With great pleasure I present Wissam Lahham as a new contributor to the historical-postal research of Lebanon. Wissam is a resercher and lecturer at the political science institute of USJ in Beirut. His contributions will be of the highest documentary value.
The army postal tax stamp (Yvert n 197, Michel n 1, SG n T289, Scott RA1), cedar design with Beit-Eddin palace overprint additionally surcharged “Army stamp” in Arabic (5p on 30c) is a bit illusive regarding the date when it was first used (fig 1).
The first reported use of the above mentioned stamp appears on a cover dated 11 June 1945 (fig 2).
The problem emerges when we know that an ordinary fiscal stamp surcharged in western an Arabic numbers (5p on 1p20, Duston 146) was used as early as the 7th of June 1945 (fig 3) and also later on several recorded covers (fig 4).
This discrepancy needs a clear explanation to justify the use of two different stamps: the ordinary fiscal stamp starting the 7th of june and the army stamp tax later on the 11th june.
The political independence of Lebanon achieved in November 1943 was far from complete. Many public sectors remained under the direct control of the French mandate authorities such as customs, concessionary companies and public security. The Lebanese government demanded that all administrations should be under its control especially the army. The situation was further complicated when on 14 may 1945 a body of Senegalese troops (1200 soldiers) arrived in Beirut to reinforce the French army in the country. This incident provoked a violent reaction from both the Lebanese and Syrian government considering it a direct violation of their respective sovereignty. Thus the parliament convened and voted a law to cover the needs of the future Lebanese army demanding once again that the French authorities should hand over Lebanese soldiers to the control of the government.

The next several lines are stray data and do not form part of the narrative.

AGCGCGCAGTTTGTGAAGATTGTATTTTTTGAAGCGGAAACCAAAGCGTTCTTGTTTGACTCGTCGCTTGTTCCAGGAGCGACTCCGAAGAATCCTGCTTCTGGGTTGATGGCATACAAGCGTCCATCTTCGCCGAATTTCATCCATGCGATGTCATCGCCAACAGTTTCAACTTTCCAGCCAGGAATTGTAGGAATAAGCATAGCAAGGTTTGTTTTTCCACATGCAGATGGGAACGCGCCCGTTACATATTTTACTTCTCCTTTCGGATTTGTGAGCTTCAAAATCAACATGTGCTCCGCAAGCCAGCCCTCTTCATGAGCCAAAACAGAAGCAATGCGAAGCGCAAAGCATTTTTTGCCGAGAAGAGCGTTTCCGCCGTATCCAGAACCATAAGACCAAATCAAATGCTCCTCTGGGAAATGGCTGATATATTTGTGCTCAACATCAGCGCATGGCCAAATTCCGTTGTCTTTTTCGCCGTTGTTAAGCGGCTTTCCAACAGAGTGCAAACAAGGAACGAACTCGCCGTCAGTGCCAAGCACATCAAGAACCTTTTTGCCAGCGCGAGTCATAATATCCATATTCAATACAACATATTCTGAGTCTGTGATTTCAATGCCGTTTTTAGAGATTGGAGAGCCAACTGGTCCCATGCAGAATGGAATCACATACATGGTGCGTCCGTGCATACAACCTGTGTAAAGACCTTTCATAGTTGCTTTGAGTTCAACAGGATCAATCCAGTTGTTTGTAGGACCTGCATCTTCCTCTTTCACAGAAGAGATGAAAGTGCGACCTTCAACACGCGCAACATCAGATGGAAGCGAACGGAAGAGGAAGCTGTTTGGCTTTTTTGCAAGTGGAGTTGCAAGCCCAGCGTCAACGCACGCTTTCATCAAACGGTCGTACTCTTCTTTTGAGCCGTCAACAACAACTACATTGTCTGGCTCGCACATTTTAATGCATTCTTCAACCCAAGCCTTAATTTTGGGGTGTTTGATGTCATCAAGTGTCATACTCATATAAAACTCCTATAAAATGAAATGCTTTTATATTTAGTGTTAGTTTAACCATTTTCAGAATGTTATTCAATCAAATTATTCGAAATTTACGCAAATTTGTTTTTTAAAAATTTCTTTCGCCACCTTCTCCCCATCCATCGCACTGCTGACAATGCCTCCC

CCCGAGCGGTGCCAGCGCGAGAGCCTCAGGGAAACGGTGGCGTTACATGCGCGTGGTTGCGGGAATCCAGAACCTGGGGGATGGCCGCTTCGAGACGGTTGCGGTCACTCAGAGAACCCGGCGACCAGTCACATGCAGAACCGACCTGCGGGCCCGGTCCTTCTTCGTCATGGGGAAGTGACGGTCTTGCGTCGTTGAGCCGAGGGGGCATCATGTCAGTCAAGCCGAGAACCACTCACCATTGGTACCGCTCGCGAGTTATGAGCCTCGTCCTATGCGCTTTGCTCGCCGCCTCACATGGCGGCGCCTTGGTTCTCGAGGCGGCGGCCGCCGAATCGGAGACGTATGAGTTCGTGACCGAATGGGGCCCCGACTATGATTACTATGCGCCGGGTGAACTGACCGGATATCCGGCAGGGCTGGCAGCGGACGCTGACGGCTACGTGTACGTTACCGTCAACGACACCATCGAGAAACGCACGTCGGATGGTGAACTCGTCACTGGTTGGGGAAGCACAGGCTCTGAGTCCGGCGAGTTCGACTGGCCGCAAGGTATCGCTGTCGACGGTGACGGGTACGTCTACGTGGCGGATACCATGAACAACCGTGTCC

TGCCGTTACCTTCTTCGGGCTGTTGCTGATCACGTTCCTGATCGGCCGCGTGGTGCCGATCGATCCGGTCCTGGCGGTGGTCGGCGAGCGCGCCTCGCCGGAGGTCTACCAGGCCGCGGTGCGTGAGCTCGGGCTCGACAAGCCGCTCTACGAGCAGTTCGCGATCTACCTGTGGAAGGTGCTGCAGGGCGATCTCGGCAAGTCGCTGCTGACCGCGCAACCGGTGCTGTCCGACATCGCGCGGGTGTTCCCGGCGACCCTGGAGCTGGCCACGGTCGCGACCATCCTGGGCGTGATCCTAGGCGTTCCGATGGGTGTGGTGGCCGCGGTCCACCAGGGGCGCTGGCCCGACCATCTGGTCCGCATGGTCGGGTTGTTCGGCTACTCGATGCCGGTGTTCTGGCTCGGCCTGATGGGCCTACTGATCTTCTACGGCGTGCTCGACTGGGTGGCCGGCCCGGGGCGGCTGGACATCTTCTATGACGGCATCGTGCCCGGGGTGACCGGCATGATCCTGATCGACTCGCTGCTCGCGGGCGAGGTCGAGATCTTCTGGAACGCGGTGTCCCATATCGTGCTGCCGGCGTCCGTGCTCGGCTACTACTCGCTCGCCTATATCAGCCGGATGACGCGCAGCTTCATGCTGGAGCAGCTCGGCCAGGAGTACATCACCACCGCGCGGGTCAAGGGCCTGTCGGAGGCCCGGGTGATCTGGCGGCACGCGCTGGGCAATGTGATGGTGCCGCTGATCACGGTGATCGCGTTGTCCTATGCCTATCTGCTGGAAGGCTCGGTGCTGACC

The law was voted on the 29 may 1945. Article 2 created a wide range of taxes to finance the army and assure that once under Lebanese authority it will have all the proper means to function adequately. Among these measures an army tax stamp was created to be compulsory on all normal and registered mail both domestic and foreign (official mail and daily newspapers were exempted). Article 8 of the law specified that all new taxes will be implemented the next day following its publication in the official gazette. The law was published on the 6 of June 1945 (fig 5 and 6) and thus it went into effect on the 7 of the same month. This fact explains why the first use of ordinary fiscal stamp was recorded on the 7 June.
fig 5 & 6
On 9 June 1945 decree number 3328 was promulgated fixing in its first article that a total amount of 7’000’000 ordinary fiscal stamp (30c value) should be transformed to serve as the newly created army tax stamp with the 5 Piasters overprint (fig 7).
Hence, the overprinting process was only sanctioned on the 9 June that is two days after the law came into effect on the 7th. Taking into account that printing the new value on the stamps began on the 9th it becomes comprehensible that the new army stamp was first introduced later on June 11. We can conclude with certainty that post offices used the ordinary fiscal stamp from 7 to the 10 June as a contingency measure until overprinting was over and the new army stamp was delivered to post offices starting 11 June 1945. It is worth noting that Lebanese troops (5000 soldiers) were officially handed over to the government on the first of august 1945.